Time for a VAT, America?

How did Americans celebrate April 15th, the national annual filing deadline for income taxation?

Some undoubtedly spent hours meeting with their accountants, and then stood on long lines at local branches of the United States Postal Service, waiting to mail their returns to Uncle Sam. Others joined the Tea Party protestors at various locations throughout the United States, and called for the abolishment of the Internal Revenue Service.

Many Americans indeed grumble about paying their taxes, but a system of taxation represents a price that must be paid to provide for a functioning federal government. Recently, though, some economists and financial advisors have begun calling for the imposition of an entirely new type of taxation.

Is it a federal property tax? Or a national poll tax? No, American economists have begun to suggest the implementation of a Value Added Tax. Although VATs are common in other western industrialized nations, they would represent an entirely new brand of taxation system in the United States.

What’s a VAT?

A Value Added Tax is similar to a sales tax, except that firms only collect and pay taxes that are based on the net values that they add to all items sold. Alternatively, in a system of sales taxation, firms collect and pay taxes on the gross values of their retail prices.

Is this a confusing distinction? Understandably so; VAT is indeed a bit more complicated than a sales tax; nevertheless, a simple example should clarify matters. Let’s assume, for instance, that a newspaper delivery boy purchases 100 newspapers for $100 and then resells them to his customers for $120. If the VAT tax rate is 10%, the newspaper publisher would charge the delivery boy an extra $10 and remit those funds to the government as a VAT tax. Then the delivery boy would charge his customers an extra $2 and, likewise, remit the funds to the government as a supplemental VAT tax.

Because the total amount of this tax would equal 10% of the gross sales revenue, it would be economically equivalent to a 10% sales tax. But the retail customers would not observe most (or, in some situations, any) of the VAT taxes detailed separately on their sales invoices, and thus would tend to consider them less intrusive (or, at a minimum, less irritatingly observable) than general sales taxes.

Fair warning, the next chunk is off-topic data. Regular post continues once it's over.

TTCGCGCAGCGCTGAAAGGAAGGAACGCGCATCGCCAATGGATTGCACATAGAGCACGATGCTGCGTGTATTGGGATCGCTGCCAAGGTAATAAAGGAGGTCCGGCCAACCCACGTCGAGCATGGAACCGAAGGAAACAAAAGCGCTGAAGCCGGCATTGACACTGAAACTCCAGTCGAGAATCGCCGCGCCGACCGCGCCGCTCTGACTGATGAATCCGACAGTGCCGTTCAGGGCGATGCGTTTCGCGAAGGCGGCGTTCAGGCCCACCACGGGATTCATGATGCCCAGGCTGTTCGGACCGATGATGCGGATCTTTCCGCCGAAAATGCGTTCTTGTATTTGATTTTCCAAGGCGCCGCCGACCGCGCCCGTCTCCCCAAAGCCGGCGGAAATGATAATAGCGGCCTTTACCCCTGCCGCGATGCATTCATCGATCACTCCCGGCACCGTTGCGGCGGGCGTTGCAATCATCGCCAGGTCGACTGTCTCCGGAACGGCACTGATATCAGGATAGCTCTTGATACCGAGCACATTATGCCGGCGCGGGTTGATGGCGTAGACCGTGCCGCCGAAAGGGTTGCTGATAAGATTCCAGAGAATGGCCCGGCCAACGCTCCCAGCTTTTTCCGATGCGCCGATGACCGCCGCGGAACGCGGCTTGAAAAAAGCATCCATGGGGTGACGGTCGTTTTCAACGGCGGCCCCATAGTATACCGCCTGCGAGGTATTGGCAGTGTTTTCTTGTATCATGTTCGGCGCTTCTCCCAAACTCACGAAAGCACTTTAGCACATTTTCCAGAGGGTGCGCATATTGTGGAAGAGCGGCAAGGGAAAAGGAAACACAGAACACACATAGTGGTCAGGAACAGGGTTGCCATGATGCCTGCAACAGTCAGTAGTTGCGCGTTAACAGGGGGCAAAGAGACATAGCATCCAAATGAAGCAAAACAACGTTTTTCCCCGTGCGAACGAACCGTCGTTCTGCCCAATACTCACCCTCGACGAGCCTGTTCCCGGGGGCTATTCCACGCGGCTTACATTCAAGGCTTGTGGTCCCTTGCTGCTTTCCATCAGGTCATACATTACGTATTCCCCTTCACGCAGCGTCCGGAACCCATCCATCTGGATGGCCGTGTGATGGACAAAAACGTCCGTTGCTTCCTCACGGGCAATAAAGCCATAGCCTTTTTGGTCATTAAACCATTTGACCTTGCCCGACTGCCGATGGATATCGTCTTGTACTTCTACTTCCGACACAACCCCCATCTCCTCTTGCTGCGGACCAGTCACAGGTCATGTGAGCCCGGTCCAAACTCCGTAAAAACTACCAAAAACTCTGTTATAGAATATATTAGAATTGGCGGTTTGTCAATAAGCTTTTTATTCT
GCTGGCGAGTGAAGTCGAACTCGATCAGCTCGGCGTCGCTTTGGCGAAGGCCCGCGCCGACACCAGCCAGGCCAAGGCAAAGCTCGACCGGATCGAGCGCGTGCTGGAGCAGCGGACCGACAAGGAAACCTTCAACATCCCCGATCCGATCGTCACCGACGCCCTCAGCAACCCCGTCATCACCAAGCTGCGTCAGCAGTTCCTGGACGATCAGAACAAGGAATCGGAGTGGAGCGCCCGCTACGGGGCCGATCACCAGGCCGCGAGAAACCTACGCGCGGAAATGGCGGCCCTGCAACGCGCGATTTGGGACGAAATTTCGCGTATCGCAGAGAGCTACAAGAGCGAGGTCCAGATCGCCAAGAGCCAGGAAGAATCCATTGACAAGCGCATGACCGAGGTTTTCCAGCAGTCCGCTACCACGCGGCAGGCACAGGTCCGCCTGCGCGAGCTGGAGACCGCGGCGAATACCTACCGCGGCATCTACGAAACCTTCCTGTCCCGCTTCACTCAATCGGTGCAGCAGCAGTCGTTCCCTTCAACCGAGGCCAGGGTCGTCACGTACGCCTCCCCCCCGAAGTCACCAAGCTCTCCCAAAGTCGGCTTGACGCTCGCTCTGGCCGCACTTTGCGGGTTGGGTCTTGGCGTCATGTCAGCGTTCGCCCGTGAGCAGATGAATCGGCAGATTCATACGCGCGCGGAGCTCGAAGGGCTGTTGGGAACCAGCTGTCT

Economics Pros and Cons

So is a VAT a good idea or a bad idea? As with many such issues, economists have trouble agreeing on an answer to this question!

Many American economists dislike income taxes in general because, by taxing income generation activities, the federal government effectively prevents its citizens from enjoying the full fruits of their labors. Instead, such economists prefer consumption taxes such as sales and VAT taxes because consumption taxes tend to discourage spending activities instead of earning activities.

Of course, these recommendations apply specifically to American consumers, who are generally known for spending much of their earned compensation and saving little of it. Conversely, economists often prefer that Asian nations rely more on income taxes than consumption taxes because Asian citizens are generally known for spending little of their earned compensation and saving much of it.

In a broader context, American economists also disagree about whether consumption taxes should replace income taxes or (alternatively) supplement them as additional sources of government revenues. Conservative economists who believe that the federal government should be downsized only tend to support VAT proposals that replace the current income taxation system. Liberal economists, though, believe that the federal government should maintain or expand its current size; they tend to support the maintenance of the existing income tax system alongside a newly implemented VAT system.

Will They or Won’t They?

So what will Washington DC do? Will American politicians implement a new VAT system throughout the United States? The answer to that question may actually be more dependent on the future of the social safety net than on theoretical economic and taxation policy.

This is because most economists and other commentators agree that the bulk of the federal government’s projected budget deficits are attributable to the expanding social programs. If Washington DC fails to rein in its future spending obligations on these programs, it may have no choice but to institute a VAT system alongside the current income taxation system in order to increase its revenue base and finance these growing expenditures.

On the other hand, if Washington DC actually manages to reduce the future cost burdens of these social programs, then it may be able to afford to consider the complete abolishment of the entire system of income taxation and its replacement by a streamlined VAT system. Because conservative and liberal American economists theoretically agree on the preferability of the VAT methodology over an income taxation methodology, this dramatic step may prove to be a relatively popular one.

In the meantime, though, Americans will continue to mark their calendars every April 15th as Income Tax Filing Day … as well as April 16th as a national day of relief!